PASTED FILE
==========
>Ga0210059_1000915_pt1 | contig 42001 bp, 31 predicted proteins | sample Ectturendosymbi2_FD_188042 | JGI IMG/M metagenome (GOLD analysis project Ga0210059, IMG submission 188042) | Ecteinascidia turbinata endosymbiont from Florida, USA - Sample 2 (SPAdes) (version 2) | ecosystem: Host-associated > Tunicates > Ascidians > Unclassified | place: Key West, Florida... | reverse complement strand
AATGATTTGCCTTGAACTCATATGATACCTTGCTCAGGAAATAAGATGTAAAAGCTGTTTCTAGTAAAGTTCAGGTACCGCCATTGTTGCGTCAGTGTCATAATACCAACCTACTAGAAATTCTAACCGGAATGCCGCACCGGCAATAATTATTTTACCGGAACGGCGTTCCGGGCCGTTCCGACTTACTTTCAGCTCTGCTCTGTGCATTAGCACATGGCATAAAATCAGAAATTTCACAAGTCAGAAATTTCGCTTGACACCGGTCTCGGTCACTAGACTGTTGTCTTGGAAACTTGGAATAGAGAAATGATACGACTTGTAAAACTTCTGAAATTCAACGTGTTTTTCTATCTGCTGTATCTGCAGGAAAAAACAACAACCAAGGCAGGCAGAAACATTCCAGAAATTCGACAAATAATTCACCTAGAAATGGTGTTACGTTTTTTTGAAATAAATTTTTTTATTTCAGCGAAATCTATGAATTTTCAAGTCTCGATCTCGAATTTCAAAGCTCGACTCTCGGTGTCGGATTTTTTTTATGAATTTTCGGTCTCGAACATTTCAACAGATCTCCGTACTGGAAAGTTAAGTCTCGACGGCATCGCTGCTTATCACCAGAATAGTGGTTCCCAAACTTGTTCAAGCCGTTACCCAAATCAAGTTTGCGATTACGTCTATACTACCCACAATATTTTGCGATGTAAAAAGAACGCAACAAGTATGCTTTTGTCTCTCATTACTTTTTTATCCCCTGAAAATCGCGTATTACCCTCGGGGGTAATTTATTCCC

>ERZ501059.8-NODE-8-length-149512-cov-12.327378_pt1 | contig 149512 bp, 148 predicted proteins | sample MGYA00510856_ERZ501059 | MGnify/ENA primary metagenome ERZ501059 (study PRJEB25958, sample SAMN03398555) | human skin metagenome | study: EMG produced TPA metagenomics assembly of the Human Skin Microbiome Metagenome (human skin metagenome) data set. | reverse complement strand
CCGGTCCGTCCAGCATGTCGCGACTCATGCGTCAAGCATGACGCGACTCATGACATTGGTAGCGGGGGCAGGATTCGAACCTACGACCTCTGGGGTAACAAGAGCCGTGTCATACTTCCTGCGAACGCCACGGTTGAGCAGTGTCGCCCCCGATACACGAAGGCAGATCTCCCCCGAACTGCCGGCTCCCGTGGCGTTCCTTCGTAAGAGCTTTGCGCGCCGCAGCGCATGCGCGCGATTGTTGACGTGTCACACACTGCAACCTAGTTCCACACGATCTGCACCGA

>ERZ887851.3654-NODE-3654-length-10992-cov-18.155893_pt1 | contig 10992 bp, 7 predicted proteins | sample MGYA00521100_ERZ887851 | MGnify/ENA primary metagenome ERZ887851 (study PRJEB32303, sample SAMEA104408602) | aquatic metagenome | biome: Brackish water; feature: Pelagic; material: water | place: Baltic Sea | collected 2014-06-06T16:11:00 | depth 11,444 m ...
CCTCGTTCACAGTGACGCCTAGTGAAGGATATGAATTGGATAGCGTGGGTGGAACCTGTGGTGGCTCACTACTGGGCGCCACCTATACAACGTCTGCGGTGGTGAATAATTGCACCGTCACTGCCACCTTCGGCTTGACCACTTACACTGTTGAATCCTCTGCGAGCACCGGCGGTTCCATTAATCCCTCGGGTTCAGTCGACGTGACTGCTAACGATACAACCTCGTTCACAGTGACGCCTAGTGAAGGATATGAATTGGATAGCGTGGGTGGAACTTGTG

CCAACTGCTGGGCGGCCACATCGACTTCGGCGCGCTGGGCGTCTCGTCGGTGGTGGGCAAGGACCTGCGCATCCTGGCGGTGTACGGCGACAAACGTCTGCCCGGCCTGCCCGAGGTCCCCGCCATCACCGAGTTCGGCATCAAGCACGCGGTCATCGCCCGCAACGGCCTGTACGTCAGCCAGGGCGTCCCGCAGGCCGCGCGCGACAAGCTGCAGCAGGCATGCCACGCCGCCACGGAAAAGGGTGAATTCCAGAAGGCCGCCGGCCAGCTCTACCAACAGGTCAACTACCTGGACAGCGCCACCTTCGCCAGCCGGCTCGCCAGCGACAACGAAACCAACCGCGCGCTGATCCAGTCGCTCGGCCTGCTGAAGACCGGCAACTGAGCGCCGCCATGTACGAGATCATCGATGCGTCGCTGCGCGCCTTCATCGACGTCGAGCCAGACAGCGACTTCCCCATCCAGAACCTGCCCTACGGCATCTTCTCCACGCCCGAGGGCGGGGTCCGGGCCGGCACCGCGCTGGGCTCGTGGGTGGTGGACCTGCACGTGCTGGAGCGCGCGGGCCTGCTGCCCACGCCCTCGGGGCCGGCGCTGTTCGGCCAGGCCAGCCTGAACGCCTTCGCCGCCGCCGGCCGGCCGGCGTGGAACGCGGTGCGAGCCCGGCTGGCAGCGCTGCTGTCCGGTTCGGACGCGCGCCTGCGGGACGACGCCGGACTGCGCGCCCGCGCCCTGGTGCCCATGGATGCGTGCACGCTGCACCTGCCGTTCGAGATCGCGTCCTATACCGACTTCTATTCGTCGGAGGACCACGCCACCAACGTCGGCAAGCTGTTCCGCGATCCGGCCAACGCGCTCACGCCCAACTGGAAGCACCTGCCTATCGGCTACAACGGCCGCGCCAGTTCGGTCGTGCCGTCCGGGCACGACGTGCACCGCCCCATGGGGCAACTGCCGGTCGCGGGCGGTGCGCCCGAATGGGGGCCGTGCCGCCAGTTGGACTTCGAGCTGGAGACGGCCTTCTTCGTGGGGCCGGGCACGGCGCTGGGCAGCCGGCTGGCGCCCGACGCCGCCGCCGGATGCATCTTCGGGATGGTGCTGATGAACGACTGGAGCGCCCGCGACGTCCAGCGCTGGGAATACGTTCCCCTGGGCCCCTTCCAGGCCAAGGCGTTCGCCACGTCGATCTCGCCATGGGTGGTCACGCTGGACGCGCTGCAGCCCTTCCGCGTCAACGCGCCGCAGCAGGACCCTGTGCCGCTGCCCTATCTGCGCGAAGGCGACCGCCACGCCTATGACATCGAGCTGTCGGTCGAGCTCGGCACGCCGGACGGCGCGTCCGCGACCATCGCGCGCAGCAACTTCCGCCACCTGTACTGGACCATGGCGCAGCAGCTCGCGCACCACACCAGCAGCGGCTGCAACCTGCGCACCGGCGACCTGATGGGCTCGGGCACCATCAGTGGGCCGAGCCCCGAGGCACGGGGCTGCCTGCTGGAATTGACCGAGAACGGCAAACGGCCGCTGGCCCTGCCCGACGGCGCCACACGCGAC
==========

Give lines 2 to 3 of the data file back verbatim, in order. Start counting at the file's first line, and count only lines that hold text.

AATGATTTGCCTTGAACTCATATGATACCTTGCTCAGGAAATAAGATGTAAAAGCTGTTTCTAGTAAAGTTCAGGTACCGCCATTGTTGCGTCAGTGTCATAATACCAACCTACTAGAAATTCTAACCGGAATGCCGCACCGGCAATAATTATTTTACCGGAACGGCGTTCCGGGCCGTTCCGACTTACTTTCAGCTCTGCTCTGTGCATTAGCACATGGCATAAAATCAGAAATTTCACAAGTCAGAAATTTCGCTTGACACCGGTCTCGGTCACTAGACTGTTGTCTTGGAAACTTGGAATAGAGAAATGATACGACTTGTAAAACTTCTGAAATTCAACGTGTTTTTCTATCTGCTGTATCTGCAGGAAAAAACAACAACCAAGGCAGGCAGAAACATTCCAGAAATTCGACAAATAATTCACCTAGAAATGGTGTTACGTTTTTTTGAAATAAATTTTTTTATTTCAGCGAAATCTATGAATTTTCAAGTCTCGATCTCGAATTTCAAAGCTCGACTCTCGGTGTCGGATTTTTTTTATGAATTTTCGGTCTCGAACATTTCAACAGATCTCCGTACTGGAAAGTTAAGTCTCGACGGCATCGCTGCTTATCACCAGAATAGTGGTTCCCAAACTTGTTCAAGCCGTTACCCAAATCAAGTTTGCGATTACGTCTATACTACCCACAATATTTTGCGATGTAAAAAGAACGCAACAAGTATGCTTTTGTCTCTCATTACTTTTTTATCCCCTGAAAATCGCGTATTACCCTCGGGGGTAATTTATTCCC

>ERZ501059.8-NODE-8-length-149512-cov-12.327378_pt1 | contig 149512 bp, 148 predicted proteins | sample MGYA00510856_ERZ501059 | MGnify/ENA primary metagenome ERZ501059 (study PRJEB25958, sample SAMN03398555) | human skin metagenome | study: EMG produced TPA metagenomics assembly of the Human Skin Microbiome Metagenome (human skin metagenome) data set. | reverse complement strand